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Table of Contents
Showing 1 - 10 of 115 results
  • Updated 17 months ago
    If E is a strong electrophile, as in the first equation, it will attack the nucleophilic oxygen of the carboxylic acid directly, giving a positively charged intermediate which then loses a proton. If E is a weak electrophile, such as an alkyl halide, it is necessary to convert the carboxylic acid to the more nucleophilic carboxylate anion to facilitate the substitution. The reaction is easily followed by the evolution of nitrogen gas and the disappearance of the reagent's color.
  • Updated 17 months ago
    Epoxidation Hydroxylation Oxidative Cleavage of Double Bonds Contributors William Reusch, Professor Emeritus (Michigan State U.), Virtual Textbook of Organic Chemistry
  • Updated 17 months ago
    The stereoselectivity of Brønsted acid addition is sensitive to experimental conditions such as temperature and reagent concentration. The selectivity is often anti, but reports of syn selectivity and non-selectivity are not uncommon. Of all the reagents discussed here, these strong acid additions (E = H in the following equation) come closest to proceeding by the proposed two-step mechanism in which a discrete carbocation intermediate is generated in the first step.
  • Updated 17 months ago
    Since boron is electron deficient (it does not have a valence shell electron octet) the reagent itself is a Lewis acid and can bond to the pi-electrons of a double bond by displacement of the ether moiety from the solvated monomer. Indeed, this hydride shift is believed to occur concurrently with the initial bonding to boron, as shown by the transition state drawn below the equation, so the discrete intermediate shown in the equation is not actually formed.
  • Updated 17 months ago
    The radical addition process is unfavorable for HCl and HI because one of the chain steps becomes endothermic (the second for HCl & the first for HI). RCH 2 (CH 3 )CH· + CH 3 CH=CH 2 —> RCH 2 (CH 3 )CH-CH 2 (CH 3 )CH· + CH 3 CH=CH 2 —> RCH 2 (CH 3 )CHCH 2 (CH 3 )CH-CH 2 (CH 3 )CH· —> etc.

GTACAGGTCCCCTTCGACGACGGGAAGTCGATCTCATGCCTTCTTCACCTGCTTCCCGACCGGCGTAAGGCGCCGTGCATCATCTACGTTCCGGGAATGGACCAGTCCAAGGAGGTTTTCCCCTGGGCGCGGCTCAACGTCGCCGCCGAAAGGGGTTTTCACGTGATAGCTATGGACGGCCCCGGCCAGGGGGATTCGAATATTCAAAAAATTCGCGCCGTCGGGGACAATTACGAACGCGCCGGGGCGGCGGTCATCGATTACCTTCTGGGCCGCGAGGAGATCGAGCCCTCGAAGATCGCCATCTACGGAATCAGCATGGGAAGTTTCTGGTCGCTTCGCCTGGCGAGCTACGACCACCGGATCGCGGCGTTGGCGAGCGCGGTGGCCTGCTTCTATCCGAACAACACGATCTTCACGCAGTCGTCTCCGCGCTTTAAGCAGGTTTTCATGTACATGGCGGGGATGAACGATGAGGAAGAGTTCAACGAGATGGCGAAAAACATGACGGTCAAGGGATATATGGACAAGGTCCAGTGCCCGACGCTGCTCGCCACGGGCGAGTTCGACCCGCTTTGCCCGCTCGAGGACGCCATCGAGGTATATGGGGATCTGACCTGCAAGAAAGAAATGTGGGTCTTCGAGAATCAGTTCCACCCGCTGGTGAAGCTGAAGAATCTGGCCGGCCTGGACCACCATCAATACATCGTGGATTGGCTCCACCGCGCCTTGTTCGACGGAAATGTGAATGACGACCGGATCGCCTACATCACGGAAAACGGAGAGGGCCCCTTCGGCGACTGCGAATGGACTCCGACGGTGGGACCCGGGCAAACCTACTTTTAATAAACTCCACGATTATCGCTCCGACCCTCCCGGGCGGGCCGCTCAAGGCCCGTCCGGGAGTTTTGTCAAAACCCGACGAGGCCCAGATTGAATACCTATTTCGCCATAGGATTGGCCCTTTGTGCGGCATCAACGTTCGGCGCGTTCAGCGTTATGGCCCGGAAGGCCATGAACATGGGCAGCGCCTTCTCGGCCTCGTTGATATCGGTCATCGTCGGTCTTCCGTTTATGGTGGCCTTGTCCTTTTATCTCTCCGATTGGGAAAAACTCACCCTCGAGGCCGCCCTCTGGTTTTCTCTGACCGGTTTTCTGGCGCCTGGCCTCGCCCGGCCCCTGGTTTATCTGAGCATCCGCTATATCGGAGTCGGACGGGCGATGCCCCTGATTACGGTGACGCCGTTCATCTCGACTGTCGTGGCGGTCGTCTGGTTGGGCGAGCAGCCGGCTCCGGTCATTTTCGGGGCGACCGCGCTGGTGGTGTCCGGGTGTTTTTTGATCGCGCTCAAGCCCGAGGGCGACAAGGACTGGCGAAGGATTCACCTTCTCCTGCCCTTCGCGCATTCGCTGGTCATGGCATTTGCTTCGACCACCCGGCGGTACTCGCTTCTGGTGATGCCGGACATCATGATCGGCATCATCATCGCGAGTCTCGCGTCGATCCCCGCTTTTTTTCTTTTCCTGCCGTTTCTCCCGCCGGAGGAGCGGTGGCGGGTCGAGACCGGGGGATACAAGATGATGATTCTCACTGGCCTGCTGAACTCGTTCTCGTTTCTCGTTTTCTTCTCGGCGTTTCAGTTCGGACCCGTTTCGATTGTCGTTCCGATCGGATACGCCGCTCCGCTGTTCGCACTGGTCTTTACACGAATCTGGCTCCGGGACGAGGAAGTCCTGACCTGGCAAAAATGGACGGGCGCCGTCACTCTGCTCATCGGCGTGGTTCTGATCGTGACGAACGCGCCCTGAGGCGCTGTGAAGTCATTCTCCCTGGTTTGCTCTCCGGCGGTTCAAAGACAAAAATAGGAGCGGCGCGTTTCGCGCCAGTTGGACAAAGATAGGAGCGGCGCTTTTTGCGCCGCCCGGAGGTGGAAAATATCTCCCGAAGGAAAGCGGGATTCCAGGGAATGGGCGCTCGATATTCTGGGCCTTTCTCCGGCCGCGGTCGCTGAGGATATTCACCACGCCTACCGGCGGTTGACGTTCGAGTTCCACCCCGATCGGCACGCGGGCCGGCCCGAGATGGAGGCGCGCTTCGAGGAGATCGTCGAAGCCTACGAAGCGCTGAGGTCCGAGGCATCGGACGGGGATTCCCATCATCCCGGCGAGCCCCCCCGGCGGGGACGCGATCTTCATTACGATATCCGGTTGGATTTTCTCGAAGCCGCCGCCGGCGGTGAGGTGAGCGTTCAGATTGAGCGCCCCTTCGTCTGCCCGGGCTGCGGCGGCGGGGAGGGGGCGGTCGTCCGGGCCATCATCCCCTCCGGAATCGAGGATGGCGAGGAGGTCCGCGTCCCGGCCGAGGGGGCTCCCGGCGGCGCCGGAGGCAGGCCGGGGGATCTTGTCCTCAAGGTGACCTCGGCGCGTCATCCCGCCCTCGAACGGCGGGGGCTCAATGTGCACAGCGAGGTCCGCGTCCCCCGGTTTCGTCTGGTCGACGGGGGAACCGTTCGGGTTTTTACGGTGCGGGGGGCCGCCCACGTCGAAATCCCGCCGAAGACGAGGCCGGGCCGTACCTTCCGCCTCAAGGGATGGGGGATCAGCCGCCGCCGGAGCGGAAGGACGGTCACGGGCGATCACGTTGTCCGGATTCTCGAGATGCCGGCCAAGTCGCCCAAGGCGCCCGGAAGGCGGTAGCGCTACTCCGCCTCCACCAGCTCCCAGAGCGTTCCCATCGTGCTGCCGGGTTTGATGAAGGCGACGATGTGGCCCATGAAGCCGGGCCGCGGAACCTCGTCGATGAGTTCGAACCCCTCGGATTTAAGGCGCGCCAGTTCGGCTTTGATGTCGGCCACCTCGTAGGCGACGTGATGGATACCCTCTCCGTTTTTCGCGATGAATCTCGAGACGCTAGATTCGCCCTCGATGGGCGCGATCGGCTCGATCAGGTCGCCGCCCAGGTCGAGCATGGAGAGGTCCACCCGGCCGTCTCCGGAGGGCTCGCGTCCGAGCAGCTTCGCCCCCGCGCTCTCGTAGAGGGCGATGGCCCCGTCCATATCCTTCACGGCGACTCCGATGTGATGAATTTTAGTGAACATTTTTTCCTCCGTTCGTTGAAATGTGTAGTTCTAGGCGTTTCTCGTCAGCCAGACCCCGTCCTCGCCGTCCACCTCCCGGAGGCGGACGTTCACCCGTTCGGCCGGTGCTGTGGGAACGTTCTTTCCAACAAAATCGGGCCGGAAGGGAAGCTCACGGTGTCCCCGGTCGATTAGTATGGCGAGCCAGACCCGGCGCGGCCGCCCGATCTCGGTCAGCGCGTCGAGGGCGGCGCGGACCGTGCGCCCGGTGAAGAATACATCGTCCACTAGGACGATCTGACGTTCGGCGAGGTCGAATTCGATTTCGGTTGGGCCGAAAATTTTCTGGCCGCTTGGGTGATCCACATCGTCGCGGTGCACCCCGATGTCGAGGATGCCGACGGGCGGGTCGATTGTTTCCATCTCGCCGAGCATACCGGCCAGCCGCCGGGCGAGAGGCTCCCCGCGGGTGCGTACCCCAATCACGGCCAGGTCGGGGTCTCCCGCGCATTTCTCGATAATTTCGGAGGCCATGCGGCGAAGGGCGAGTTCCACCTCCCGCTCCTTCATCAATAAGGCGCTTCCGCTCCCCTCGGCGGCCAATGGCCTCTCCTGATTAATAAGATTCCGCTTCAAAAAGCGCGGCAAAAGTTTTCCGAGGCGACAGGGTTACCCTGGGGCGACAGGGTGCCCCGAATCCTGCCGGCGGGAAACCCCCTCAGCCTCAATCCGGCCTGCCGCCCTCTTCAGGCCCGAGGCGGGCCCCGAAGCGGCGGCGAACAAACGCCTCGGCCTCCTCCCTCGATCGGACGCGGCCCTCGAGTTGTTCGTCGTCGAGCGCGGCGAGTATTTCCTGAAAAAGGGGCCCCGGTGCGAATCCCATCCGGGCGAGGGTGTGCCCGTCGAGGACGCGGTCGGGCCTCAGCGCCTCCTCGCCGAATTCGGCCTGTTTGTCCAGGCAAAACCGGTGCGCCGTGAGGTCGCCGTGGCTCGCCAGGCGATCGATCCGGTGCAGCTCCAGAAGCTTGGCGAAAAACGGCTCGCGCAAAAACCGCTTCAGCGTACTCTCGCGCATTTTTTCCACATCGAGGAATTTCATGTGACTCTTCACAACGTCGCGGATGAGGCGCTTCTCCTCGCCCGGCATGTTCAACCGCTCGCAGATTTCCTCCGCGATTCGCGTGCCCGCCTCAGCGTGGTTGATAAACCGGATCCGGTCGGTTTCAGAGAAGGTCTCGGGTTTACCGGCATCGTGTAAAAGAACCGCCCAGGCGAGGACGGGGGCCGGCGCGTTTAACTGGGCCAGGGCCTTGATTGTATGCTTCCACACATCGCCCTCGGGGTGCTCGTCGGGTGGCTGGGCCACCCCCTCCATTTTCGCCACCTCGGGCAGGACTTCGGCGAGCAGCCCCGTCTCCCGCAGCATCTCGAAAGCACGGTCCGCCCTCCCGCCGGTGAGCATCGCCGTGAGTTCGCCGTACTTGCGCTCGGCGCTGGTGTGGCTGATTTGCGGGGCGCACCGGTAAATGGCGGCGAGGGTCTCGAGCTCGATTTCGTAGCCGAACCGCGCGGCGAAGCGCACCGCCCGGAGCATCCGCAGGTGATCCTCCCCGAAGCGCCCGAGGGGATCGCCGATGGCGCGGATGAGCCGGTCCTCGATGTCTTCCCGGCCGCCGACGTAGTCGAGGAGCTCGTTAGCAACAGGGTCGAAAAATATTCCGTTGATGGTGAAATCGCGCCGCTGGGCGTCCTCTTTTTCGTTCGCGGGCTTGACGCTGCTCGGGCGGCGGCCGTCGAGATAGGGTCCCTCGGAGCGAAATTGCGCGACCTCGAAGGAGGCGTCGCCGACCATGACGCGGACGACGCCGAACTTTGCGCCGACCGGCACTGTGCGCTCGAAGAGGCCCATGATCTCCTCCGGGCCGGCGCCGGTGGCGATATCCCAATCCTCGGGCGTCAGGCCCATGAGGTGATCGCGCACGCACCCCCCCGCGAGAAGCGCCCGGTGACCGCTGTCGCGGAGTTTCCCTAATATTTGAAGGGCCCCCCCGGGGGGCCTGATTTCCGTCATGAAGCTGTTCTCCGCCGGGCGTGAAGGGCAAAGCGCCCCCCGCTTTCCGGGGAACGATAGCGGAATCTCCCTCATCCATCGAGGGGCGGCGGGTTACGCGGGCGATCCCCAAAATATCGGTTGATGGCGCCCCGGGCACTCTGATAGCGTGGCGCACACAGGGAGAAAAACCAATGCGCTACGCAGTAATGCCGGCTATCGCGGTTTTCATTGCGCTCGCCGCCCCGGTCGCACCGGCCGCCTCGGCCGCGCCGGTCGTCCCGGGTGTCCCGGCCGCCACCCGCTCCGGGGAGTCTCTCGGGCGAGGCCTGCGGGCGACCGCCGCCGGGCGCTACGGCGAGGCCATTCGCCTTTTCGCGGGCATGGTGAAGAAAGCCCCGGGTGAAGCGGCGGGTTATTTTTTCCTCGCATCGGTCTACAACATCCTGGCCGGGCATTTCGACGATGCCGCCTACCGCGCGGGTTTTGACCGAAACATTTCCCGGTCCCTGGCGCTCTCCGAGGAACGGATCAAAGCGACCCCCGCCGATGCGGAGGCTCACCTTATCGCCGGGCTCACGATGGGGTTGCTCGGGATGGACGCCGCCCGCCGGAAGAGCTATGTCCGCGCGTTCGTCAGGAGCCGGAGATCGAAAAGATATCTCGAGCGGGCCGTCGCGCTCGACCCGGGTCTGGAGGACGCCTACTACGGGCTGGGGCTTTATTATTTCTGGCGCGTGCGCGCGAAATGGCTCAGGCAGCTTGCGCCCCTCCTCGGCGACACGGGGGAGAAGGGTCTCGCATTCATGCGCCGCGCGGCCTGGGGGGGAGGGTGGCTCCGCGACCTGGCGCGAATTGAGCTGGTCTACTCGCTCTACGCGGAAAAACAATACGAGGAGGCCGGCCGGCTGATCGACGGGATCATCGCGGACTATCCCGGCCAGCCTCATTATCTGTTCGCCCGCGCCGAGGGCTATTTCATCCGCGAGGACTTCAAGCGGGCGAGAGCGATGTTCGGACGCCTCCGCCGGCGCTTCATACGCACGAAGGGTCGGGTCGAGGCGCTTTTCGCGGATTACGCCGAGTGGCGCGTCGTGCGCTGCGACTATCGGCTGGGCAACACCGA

• Updated 17 months ago
    A non-catalytic procedure for the syn-addition of hydrogen makes use of the unstable compound diimide, N 2 H 2 . This reagent must be freshly generated in the reaction system, usually by oxidation of hydrazine, and the strongly exothermic reaction is favored by the elimination of nitrogen gas (a very stable compound).
  • Updated 17 months ago
    If, for example, we wish to carry out an S N 2 reaction of an alcohol with an alkyl halide to produce an ether (the Williamson synthesis), it is necessary to convert the weakly nucleophilic alcohol to its more nucleophilic conjugate base for the reaction to occur. If a 1:1 ratio of amine to alkyl halide is used, only 50% of the amine will react because the remaining amine will be tied up as an ammonium halide salt (remember that one equivalent of the strong acid HX is produced).
  • Updated 17 months ago
    In basic solution the purple permanganate anion is reduced to the green manganate ion, providing a nice color test for the double bond functional group. A possible explanation is that an empty d-orbital of the electrophilic metal atom extends well beyond the surrounding oxygen atoms and initiates electron transfer from the double bond to the metal, in much the same fashion noted above for platinum.
  • Updated 17 months ago
    Thus, if one molar equivalent of 1,5-hexadiene is treated with one equivalent of bromine a mixture of 5,6-dibromo-1-hexene, 1,2,5,6-tetrabromohexane and unreacted diene is obtained, with the dibromo compound being the major product (about 50%). Note that resonance stabilization of the allyl cation is greater than comparable stabilization of 1,3-butadiene, because charge is delocalized in the former, but created and separated in the latter.
  • Updated 17 months ago
    Since the hydroboration procedure is most commonly used to hydrate alkenes in an anti-Markovnikov fashion, we also need to know the stereoselectivity of the second oxidation reaction, which substitutes a hydroxyl group for the boron atom. In the less complex alkenes used in earlier examples the plane of the double bond was often a plane of symmetry, and addition reagents could approach with equal ease from either side.
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